From near or afar they seem almost “toy-like, that’s why people like them so much.” Maybe you have seen them in the past and recently?
Their un-muffled, Fairfield one-cylinder two-stroke engine has that distinct, almost loveable sound. Mostly yellow, they are vintage railway motorcars of the 70s and 80s and are called “putt-putts,” speeders and track maintenance cars.
It’s a hobby alright and the North American Rail Car Operators Association (NARCOA) members will tell you many of them started with model trains. Twenty-two cars and 45 people departed from the railway station in North Bay Sunday (Sept. 9) for a five-day, 617 mile (993 km) return trip from Cochrane with a sidebar trip to Rouyn-Noranda.
In the early 1900s came the three-wheel velocipedes and four-wheel track cars were either powered by hand cranking, a pumping action or pedaling, the motion being transmitted to the wheels by chains and gears. Then came the motorcars. In the late 1980s railroads began using specially customized trucks with hydraulic track wheels on them (the industry refers to them as "high railers") which can switch from track running to road running in a matter of minutes
On the rails
Mike Ford is NARCOA’s Excursion Coordinator for this trip, and hails from Planfield, Indiana. He said there will be 22 motor cars, one member-owned hy-rail.
“People are coming from SK, ON, QC and from the US states of TX, AL, NC, MI, WI, IL, PA, VT, and VA,” he said.
He has run this trip several times in the past.
Mike said, “North Bay is a convenient central point to meet, a good place to set-on and park autos and trailers for the weeks. Most days about 120 to 140 miles on the rails which is doable.”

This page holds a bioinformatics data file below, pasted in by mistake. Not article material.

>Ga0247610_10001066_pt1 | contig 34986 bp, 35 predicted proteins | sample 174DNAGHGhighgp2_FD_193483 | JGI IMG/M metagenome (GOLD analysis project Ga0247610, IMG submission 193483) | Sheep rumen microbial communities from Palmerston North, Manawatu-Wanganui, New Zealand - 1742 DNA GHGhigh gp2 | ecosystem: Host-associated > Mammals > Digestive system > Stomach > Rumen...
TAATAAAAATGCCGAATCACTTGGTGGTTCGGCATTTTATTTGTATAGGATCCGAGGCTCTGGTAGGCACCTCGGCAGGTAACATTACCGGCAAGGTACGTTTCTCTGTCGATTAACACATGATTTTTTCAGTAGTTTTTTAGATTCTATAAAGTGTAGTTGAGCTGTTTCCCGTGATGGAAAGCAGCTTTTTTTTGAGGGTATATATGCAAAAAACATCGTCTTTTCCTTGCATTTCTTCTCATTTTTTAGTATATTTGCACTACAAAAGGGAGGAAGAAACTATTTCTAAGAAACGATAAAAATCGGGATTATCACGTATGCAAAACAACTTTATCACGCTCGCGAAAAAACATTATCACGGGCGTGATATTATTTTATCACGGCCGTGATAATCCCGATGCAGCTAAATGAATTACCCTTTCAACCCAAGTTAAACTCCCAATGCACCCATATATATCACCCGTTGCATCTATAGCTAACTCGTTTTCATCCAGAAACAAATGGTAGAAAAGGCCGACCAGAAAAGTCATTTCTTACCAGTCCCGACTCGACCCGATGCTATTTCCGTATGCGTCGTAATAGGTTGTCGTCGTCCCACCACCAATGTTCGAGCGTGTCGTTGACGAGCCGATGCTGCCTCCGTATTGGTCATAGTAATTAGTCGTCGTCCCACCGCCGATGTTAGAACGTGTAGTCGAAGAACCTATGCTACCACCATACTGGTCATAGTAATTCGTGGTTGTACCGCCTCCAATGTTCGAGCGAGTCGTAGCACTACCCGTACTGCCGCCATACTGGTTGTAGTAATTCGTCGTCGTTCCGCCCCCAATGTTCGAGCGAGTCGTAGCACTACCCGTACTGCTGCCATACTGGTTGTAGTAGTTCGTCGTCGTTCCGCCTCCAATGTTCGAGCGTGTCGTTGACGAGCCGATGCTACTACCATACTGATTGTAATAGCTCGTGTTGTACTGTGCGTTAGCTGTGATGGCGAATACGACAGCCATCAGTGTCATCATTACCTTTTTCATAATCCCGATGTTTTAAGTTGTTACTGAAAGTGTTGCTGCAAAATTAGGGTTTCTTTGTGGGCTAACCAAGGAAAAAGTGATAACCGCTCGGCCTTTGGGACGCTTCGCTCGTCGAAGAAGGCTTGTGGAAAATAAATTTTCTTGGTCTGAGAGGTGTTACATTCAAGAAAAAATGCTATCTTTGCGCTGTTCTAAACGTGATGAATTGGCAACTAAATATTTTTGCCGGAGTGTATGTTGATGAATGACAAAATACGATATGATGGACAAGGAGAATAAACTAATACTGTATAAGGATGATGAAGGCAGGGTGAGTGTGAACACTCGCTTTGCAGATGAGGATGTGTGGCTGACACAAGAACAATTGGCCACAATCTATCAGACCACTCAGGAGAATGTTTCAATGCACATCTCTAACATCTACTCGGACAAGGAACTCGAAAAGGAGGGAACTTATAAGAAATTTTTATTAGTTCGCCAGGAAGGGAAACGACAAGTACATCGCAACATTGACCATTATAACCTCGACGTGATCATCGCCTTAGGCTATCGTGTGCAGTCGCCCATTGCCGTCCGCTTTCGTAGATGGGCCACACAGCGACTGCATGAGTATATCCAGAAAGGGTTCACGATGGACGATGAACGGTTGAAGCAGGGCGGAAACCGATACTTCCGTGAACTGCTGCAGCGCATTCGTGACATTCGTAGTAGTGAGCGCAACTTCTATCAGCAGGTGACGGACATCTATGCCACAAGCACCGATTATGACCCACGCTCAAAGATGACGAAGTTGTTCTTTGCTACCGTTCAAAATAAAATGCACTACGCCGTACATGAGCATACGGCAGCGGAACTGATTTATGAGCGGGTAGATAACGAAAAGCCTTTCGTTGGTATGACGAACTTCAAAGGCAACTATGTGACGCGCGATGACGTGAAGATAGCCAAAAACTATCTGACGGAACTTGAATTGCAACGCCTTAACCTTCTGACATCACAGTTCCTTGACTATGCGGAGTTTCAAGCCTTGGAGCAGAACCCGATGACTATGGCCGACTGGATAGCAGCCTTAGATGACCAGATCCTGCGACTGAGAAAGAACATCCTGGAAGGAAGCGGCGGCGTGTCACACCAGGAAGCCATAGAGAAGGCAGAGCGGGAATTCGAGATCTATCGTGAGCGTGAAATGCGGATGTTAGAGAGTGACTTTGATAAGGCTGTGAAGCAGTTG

Logistics are time-consuming. He said a one-day excursion might take several hours to plan, spread out over several days or weeks. This trip takes a bit longer (spread out over several months) because I need to work through logistics such as hotels en route, rest stops (and getting portable toilets for some) lunch arrangements for the group, and bus transportation from the rail to the hotel and back the next morning. On this trip, a bus was needed in New Liskeard and Rouyn-Noranda, QC.
Mike was busy when I first shook his hand at Saturday’s “set on” – motorcars on the tracks - session at the Ontario Northland shops.
“I have enjoyed railroads since I was three years old and grew up in the Detroit area. I have been in this hobby since 1996 and have been coordinating excursions since 2001," he said. "The longest trip I coordinated was last year. The Pas, MB to Churchill, MB...7 days... and about 1,150 miles. I usually coordinate 4 to 6 trips in any given year. I like the hobby for the people we have in it, for the nice people we meet along the way, for the scenery we see, and for being able to share this hobby with the public."
Another thing I learned was that these “putt-putt” engines are reversible, in that you could set the position of spark ignition and then crank the engine in the required direction of travel, that’s neat
There was time to talk to others.
Lorna Kingsland is one of the few Canadians on the trip and is the NARCOA Area 8 Director representing international members she said, “It is a fun hobby.” With husband Grant, they are both certified operators.
“We both have an interest in trains both collecting and preserving. In 2009 we had a friend of ours pick it up with his trailer and drop it off at our home. That winter, this same friend, took the motorcar to his shop and overhauled the engine.